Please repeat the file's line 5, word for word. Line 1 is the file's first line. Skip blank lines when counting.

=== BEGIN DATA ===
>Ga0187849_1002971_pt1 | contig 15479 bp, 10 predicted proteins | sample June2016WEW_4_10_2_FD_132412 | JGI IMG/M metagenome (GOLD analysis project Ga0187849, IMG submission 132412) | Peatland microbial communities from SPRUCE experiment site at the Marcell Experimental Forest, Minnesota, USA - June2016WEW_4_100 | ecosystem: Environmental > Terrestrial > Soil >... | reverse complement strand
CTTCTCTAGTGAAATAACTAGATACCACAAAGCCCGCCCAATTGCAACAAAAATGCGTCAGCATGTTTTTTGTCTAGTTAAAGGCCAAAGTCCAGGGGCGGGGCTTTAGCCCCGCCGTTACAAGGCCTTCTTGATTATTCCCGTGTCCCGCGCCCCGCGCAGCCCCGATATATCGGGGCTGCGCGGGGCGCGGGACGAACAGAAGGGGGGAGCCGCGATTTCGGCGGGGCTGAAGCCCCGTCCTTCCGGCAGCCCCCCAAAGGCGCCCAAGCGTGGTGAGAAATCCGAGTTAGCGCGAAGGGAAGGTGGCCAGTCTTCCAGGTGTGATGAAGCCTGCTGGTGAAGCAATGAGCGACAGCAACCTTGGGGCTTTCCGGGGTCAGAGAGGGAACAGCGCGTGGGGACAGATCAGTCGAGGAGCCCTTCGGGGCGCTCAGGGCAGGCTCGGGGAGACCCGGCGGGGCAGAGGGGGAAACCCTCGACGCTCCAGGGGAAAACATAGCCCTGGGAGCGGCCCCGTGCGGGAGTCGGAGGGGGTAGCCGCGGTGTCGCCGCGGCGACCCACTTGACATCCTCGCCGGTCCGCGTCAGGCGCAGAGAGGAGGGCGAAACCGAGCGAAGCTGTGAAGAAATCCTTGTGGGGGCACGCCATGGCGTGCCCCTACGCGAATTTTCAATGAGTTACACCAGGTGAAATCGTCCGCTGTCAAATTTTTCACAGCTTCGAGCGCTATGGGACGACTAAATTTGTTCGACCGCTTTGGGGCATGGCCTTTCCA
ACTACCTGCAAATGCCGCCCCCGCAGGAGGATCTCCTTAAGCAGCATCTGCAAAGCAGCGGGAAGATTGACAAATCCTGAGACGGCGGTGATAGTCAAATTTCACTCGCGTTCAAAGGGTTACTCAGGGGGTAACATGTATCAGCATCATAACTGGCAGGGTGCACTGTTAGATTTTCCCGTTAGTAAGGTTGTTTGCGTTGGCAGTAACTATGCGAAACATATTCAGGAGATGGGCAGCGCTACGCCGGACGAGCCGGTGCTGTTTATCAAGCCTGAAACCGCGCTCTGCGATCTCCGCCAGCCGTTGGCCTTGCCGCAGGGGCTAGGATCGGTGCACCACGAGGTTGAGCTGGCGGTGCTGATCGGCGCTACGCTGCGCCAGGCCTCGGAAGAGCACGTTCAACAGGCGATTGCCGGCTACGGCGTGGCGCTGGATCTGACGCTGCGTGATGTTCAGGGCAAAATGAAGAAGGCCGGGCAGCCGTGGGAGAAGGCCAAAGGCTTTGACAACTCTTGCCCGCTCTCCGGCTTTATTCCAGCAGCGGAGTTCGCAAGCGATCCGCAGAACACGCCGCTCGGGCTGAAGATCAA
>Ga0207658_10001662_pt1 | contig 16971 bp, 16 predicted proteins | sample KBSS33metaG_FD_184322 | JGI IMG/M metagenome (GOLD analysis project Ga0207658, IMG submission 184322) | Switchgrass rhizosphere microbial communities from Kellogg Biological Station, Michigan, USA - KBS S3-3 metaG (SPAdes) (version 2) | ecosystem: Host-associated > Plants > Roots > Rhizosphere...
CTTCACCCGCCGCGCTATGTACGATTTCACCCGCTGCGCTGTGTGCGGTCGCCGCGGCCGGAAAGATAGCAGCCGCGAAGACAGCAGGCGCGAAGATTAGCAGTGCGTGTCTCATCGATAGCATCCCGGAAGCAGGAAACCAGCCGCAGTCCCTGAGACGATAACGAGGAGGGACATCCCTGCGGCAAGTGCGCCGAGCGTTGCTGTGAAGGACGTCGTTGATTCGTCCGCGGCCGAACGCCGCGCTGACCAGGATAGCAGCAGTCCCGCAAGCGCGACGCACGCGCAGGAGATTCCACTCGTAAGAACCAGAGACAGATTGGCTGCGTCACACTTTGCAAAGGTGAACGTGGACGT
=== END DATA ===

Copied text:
CTTCACCCGCCGCGCTATGTACGATTTCACCCGCTGCGCTGTGTGCGGTCGCCGCGGCCGGAAAGATAGCAGCCGCGAAGACAGCAGGCGCGAAGATTAGCAGTGCGTGTCTCATCGATAGCATCCCGGAAGCAGGAAACCAGCCGCAGTCCCTGAGACGATAACGAGGAGGGACATCCCTGCGGCAAGTGCGCCGAGCGTTGCTGTGAAGGACGTCGTTGATTCGTCCGCGGCCGAACGCCGCGCTGACCAGGATAGCAGCAGTCCCGCAAGCGCGACGCACGCGCAGGAGATTCCACTCGTAAGAACCAGAGACAGATTGGCTGCGTCACACTTTGCAAAGGTGAACGTGGACGT